Ariel Internship Recipients Pursue Opportunities Worldwide

June 18, 2019 | By Rebecca Waldron 

Ariel Internship Program recipient Yona Han (SF19) shakes hands with President Roosevelt.

Each summer, as many students return home for the break, a small group of St. John’s students heads off to pursue internships with the support of funding from the Ariel Internship Program. Initiated in 2004, the Ariel Internship Program offers a select group of students from the Santa Fe campus a stipend of up to $4,000. The aim of the Ariel award—an acronym for “Award for Relating Intense Education to Life”—is to encourage hard-working, ambitious students to use their summer vacation as a time to explore possible career paths, gain practical experience, and deepen their knowledge of a specific field.

The application process is competitive, and awards are chosen by a committee of faculty and staff. The application itself is designed to mimic employment and graduate school applications, with requirements like a resume, personal statement, and letters of recommendation, to help students become familiar with explaining their skills, interests, and ambitions in a clear and engaging way. Such writing skills will help students in the future with both job and graduate school applications.

“Students can intern in any industry as long as they are doing meaningful work,” says Piér Quintana, the Assistant Director of Personal and Professional Development at the Santa Fe campus.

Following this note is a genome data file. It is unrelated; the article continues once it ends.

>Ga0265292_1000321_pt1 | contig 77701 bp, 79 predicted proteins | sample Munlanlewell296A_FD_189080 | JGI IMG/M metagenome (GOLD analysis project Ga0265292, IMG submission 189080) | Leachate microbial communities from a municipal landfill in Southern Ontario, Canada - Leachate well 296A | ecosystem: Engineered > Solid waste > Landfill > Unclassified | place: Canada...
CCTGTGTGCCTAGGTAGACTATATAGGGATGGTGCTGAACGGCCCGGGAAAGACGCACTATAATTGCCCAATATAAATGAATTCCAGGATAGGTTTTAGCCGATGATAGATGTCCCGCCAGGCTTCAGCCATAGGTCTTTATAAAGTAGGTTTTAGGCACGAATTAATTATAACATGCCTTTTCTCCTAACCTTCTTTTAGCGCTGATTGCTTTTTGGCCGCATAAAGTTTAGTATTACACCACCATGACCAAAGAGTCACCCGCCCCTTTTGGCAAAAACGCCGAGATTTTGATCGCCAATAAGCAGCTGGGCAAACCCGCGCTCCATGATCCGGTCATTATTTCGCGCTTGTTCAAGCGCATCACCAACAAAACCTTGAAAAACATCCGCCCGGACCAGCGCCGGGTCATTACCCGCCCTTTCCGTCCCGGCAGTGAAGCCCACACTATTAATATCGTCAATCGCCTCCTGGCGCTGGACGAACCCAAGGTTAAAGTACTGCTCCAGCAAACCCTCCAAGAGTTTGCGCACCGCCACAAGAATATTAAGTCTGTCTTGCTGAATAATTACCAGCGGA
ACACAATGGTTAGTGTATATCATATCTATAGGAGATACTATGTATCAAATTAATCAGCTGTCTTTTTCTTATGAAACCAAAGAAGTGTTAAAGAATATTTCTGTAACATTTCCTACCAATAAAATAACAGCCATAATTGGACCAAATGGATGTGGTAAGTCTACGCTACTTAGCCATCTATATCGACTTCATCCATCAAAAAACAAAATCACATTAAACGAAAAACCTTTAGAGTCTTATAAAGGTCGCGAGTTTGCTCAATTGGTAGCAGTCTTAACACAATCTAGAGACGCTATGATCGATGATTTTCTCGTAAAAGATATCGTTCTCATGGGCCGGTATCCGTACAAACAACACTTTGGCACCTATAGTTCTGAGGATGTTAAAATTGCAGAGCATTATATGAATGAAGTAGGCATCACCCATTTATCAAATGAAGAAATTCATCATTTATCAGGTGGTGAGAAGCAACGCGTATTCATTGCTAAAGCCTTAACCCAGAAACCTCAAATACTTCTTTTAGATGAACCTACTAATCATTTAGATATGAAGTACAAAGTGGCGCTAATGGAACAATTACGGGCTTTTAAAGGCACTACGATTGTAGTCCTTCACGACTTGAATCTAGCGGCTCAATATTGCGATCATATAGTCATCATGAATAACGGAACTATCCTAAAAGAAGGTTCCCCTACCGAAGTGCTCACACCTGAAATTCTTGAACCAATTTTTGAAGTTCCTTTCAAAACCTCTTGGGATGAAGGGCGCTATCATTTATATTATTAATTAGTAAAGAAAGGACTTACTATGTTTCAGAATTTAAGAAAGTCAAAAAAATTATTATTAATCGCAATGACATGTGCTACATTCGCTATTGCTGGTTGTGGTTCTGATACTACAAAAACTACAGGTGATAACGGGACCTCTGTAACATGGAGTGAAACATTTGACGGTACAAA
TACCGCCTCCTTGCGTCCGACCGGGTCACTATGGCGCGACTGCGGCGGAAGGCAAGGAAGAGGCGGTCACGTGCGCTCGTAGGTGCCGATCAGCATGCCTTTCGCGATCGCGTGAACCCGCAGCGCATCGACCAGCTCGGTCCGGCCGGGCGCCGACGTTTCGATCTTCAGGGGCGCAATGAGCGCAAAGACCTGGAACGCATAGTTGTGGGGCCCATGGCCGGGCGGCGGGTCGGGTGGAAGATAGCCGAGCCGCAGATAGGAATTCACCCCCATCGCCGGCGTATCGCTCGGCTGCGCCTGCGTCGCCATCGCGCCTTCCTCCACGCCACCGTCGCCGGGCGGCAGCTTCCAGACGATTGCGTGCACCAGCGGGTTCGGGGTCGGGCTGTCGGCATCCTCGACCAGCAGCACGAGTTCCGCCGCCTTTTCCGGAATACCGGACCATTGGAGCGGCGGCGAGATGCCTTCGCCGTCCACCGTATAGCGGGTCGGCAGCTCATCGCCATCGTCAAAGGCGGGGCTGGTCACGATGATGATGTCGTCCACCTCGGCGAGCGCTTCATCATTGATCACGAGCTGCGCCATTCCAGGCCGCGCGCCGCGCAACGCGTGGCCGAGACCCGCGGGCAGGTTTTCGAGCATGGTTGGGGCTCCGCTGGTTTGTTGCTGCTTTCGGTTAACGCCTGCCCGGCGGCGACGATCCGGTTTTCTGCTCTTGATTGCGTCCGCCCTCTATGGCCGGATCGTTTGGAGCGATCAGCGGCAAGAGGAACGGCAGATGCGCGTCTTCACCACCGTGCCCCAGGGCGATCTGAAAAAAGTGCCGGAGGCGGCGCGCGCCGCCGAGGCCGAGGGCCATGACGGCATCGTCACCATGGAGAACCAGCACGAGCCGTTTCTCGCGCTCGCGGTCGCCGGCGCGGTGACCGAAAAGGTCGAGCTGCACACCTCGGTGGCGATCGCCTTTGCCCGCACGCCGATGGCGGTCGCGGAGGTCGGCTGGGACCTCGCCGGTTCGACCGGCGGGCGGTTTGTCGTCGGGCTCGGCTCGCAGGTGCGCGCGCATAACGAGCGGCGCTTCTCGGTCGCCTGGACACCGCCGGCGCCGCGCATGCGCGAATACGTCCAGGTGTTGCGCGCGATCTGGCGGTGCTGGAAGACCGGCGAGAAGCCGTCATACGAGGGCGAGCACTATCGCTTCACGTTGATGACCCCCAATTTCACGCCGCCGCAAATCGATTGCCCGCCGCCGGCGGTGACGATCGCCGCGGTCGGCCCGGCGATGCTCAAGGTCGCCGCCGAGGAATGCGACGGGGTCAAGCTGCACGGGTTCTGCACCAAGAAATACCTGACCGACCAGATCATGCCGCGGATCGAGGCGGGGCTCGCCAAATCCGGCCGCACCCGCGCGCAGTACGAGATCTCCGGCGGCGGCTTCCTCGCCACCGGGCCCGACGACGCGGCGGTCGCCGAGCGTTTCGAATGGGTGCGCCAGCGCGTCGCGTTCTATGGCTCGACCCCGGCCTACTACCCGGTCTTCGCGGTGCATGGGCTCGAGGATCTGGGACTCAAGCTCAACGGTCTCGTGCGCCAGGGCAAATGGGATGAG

This year’s recipients will be pursuing diverse opportunities all over the world. Internship opportunities include a recording studio in Los Angeles, CA, the Massachusetts House of Representatives, the Ethiopian Red Cross Society, the Open Society Initiative for West Africa in Nigeria, and a tax and advisory enterprise in India, among others. Several students will also be working locally in New Mexico, including positions at Los Alamos National Labs, the Santa Fe Institute, and the Santa Fe Botanical Gardens.

All undergraduates except January freshmen are eligible to apply, and stipends are available to both U.S. and international students regardless of need. Students interested in finding out more about potential internship possibilities can visit the Office of Personal and Professional Development.

See the full list of recipients below:

David Adah-Ogoh (SF22)
The Open Society Initiative for West Africa, Abuja, Nigeria

Eve Admasu, (SF20)
Ethiopian Red Cross Society, Addis Ababa, Ethiopia

Hannah Ann (SF20)
Santa Fe Botanical Garden, Santa Fe, NM

Adna Arnaout (SF19)
Magee Women’s Institute, Pittsburgh, PA

Aviral Chawla (SF21)
Grant Thornton, New Delhi, India

Anh Do (SF19)
Los Alamos National Laboratory, Los Alamos, NM

Avinash Kumar (SF21)
Public Employees Retirement Association (PERA) of New Mexico, Santa Fe, NM

Yona Han (SF19)
Seoul University: Music and Audio Research Group (MARG), Seoul, South Korea

Kidus Kebede (SF20)
Mother Child Rehabilitation Center, Addis Ababa, Ethiopia

Arthur Seltzer (SF19)
Sonora Recorders, Los Angeles, CA

Susmi Sharma (SF21)
Santa Fe Institute, Santa Fe, NM

Gregory Syssoyev (SF20)
Massachusetts House of Representatives, Boston, MA